Maulana Abul Kalam Azad was a towering personality who was instrumental in the vast investments that a newly independent India made in educating its citizens. His visionary thoughts are very salient and inspirational as I now think of how the Indian School of Business can contribute to India and its development.

The National Education Day is perhaps the right occasion to reaffirm our beliefs in Maulana Azad’s ideas and thoughts, embodying both the concept of ‘unity of India’ and ‘universal education for its citizens’. Azad firmly believed in the virtues of modernity. He was optimistic that scientific knowledge and rationality was an ideal way to deal with the many difficult problems that India faced. His ideas were impactful then and still animate India’s education landscape.

Here, I will talk about a select few ideas of India’s father of education –which are as relevant today as 70 years back — and which resonate with ISB’s beliefs and values

The foremost among these ideas was the stress on educating women. Maulana Azad argued that making an education policy without including women would be akin to having a policy that excludes half the society. We at ISB think, like the Maulana did, and have attempted to bring greater participation of women in all aspects of our functioning. Much more needs to be done in this priority area.

Self-reliance in education as an idea was high on Maulana’s mind. At the inaugural address of IIT Kharagpur in August 1951, Maulana Azad said: “One of the first decisions I took on assuming charge as minister was that we must so improve the facilities for higher technical education in the country that we would ourselves meet most of our needs.” In 2001, the ISB was founded with the same spirit to create self-sufficiency in business education. We were also driven by our ambition to achieve such a high reputation that bright students from all over the world should be beating down our door to be educated here. The National Education Policy will help us achieve this ambition as its many recommendations are aimed at making India an attractive international hub for higher education.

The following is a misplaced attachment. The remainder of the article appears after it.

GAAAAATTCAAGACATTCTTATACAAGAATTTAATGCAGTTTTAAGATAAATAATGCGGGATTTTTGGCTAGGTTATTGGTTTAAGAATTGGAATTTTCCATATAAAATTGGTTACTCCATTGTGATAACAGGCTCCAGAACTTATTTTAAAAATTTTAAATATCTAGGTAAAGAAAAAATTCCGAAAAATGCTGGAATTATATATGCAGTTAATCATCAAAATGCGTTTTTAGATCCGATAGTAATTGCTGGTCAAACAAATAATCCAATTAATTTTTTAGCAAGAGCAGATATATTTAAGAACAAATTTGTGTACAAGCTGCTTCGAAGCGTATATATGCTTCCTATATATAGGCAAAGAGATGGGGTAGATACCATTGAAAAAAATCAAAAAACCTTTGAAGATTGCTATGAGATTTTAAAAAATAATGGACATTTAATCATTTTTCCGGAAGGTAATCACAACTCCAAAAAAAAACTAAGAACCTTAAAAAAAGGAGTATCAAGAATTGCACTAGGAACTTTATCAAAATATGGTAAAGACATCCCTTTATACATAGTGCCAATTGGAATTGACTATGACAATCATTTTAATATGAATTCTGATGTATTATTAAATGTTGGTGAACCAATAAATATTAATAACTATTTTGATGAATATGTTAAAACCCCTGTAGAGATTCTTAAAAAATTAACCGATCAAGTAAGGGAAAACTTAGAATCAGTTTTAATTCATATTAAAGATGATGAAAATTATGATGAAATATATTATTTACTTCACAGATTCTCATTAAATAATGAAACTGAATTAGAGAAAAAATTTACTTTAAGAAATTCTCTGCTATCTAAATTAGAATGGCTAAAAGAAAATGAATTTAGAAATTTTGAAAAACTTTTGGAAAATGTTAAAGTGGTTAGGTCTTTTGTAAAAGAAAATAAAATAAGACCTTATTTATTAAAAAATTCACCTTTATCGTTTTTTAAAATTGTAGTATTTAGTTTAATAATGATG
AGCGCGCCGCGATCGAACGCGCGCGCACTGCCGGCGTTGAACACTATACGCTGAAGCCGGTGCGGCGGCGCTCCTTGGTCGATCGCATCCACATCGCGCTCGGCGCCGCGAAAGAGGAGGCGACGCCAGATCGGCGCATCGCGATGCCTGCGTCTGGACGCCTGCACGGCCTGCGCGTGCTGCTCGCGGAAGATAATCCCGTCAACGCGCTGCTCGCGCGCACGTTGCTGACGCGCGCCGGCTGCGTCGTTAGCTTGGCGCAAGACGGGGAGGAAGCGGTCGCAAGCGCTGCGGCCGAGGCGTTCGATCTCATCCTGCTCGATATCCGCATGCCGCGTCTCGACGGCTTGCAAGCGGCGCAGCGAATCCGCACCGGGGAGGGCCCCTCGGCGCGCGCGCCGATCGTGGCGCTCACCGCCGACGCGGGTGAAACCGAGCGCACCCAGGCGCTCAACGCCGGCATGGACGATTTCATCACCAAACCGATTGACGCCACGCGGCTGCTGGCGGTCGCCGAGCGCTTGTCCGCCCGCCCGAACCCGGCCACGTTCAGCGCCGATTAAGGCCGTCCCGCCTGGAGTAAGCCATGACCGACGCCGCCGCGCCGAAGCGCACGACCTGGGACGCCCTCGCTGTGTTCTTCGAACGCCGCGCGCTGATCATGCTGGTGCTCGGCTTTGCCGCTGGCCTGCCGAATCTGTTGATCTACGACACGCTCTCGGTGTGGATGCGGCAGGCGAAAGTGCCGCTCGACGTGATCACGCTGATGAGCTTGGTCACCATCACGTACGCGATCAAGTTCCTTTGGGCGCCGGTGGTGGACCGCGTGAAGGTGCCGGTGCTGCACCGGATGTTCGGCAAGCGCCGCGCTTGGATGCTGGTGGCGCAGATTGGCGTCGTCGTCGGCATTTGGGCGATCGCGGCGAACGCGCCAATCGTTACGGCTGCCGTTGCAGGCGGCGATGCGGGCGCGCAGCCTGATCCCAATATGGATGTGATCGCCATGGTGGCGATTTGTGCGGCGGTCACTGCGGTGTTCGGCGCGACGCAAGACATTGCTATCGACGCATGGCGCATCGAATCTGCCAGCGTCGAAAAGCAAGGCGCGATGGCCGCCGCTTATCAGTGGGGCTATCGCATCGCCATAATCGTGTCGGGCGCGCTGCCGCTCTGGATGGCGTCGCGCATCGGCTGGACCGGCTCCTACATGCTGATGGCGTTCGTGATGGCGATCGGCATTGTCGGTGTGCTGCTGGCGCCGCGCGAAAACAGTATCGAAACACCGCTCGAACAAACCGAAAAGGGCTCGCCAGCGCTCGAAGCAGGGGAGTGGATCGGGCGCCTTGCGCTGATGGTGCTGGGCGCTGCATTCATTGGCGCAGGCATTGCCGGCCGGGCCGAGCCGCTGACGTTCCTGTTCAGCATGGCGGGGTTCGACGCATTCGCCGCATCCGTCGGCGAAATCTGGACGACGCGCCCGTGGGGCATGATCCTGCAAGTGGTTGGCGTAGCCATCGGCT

Azad understood that education should stress the rights and duties of a citizen and their ability to participate in national development. Similarly, we at ISB propagate the value of participating in national development among our students. I am particularly proud that today we have several entrepreneurs from the ISB fold, who are not only business owners, but whose firms actively participate in giving India a better tomorrow.

Research-led education has been the USP for ISB since before its foundation, and it still forms the backbone of the curriculum taught here. Azad, too, was similarly enthused with the positive impact of a research foundation in India’s education system.

“There can be no advance in either industry of technology without fundamental research work. The scope of such research should, however, be extended and cover not only the scientific subjects but also the humanities, including philosophy, the social science, anthropology, etc.”

It was Maulana Azad’s firm belief that research and evaluation should always test the effectiveness of the current curriculum and guide future educational planning. This principle is fundamental to those of us who teach at ISB and among those who come to learn here. Being among the major contributors of academic research in management from India, we continually infuse our learnings from this research to update our course offerings and curriculum.

On this National Education Day, I call on our faculty, staff, students, and alumni to pledge to these ideals of this national hero and imbibe them in our thoughts, actions and beliefs. I want to end with an inspiring quote from Maulana Azad: “If a country is to be corruption free and become a nation of beautiful minds, I strongly feel three key societal members can make a difference. They are the Father, the Mother, and the Teacher.”

-Dean Madan Pillutla